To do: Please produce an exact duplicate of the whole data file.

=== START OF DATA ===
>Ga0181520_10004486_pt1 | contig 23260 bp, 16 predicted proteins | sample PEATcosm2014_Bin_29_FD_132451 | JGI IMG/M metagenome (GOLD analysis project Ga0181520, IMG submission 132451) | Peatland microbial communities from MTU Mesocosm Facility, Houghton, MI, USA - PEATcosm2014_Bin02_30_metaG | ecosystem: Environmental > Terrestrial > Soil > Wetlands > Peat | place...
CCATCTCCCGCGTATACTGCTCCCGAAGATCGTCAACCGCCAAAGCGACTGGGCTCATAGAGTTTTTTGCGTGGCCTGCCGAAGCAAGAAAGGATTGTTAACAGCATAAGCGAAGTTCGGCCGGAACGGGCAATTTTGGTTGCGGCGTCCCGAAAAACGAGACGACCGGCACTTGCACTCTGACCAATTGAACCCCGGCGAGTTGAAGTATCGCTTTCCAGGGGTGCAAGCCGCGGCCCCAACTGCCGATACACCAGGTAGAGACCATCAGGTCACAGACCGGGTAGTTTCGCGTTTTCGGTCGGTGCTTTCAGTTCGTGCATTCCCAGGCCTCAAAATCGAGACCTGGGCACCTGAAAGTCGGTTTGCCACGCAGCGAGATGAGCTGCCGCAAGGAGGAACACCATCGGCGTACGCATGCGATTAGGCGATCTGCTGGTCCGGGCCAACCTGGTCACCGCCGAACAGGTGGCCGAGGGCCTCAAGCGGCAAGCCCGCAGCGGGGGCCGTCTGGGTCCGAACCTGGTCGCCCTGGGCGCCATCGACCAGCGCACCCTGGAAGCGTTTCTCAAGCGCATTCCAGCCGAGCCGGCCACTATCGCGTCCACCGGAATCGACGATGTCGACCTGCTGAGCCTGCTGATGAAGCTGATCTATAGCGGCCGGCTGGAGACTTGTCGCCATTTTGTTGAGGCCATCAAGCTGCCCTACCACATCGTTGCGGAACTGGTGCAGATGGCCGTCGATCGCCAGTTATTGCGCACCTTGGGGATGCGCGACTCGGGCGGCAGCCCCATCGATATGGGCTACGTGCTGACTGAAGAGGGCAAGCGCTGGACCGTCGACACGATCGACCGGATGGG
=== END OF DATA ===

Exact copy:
>Ga0181520_10004486_pt1 | contig 23260 bp, 16 predicted proteins | sample PEATcosm2014_Bin_29_FD_132451 | JGI IMG/M metagenome (GOLD analysis project Ga0181520, IMG submission 132451) | Peatland microbial communities from MTU Mesocosm Facility, Houghton, MI, USA - PEATcosm2014_Bin02_30_metaG | ecosystem: Environmental > Terrestrial > Soil > Wetlands > Peat | place...
CCATCTCCCGCGTATACTGCTCCCGAAGATCGTCAACCGCCAAAGCGACTGGGCTCATAGAGTTTTTTGCGTGGCCTGCCGAAGCAAGAAAGGATTGTTAACAGCATAAGCGAAGTTCGGCCGGAACGGGCAATTTTGGTTGCGGCGTCCCGAAAAACGAGACGACCGGCACTTGCACTCTGACCAATTGAACCCCGGCGAGTTGAAGTATCGCTTTCCAGGGGTGCAAGCCGCGGCCCCAACTGCCGATACACCAGGTAGAGACCATCAGGTCACAGACCGGGTAGTTTCGCGTTTTCGGTCGGTGCTTTCAGTTCGTGCATTCCCAGGCCTCAAAATCGAGACCTGGGCACCTGAAAGTCGGTTTGCCACGCAGCGAGATGAGCTGCCGCAAGGAGGAACACCATCGGCGTACGCATGCGATTAGGCGATCTGCTGGTCCGGGCCAACCTGGTCACCGCCGAACAGGTGGCCGAGGGCCTCAAGCGGCAAGCCCGCAGCGGGGGCCGTCTGGGTCCGAACCTGGTCGCCCTGGGCGCCATCGACCAGCGCACCCTGGAAGCGTTTCTCAAGCGCATTCCAGCCGAGCCGGCCACTATCGCGTCCACCGGAATCGACGATGTCGACCTGCTGAGCCTGCTGATGAAGCTGATCTATAGCGGCCGGCTGGAGACTTGTCGCCATTTTGTTGAGGCCATCAAGCTGCCCTACCACATCGTTGCGGAACTGGTGCAGATGGCCGTCGATCGCCAGTTATTGCGCACCTTGGGGATGCGCGACTCGGGCGGCAGCCCCATCGATATGGGCTACGTGCTGACTGAAGAGGGCAAGCGCTGGACCGTCGACACGATCGACCGGATGGG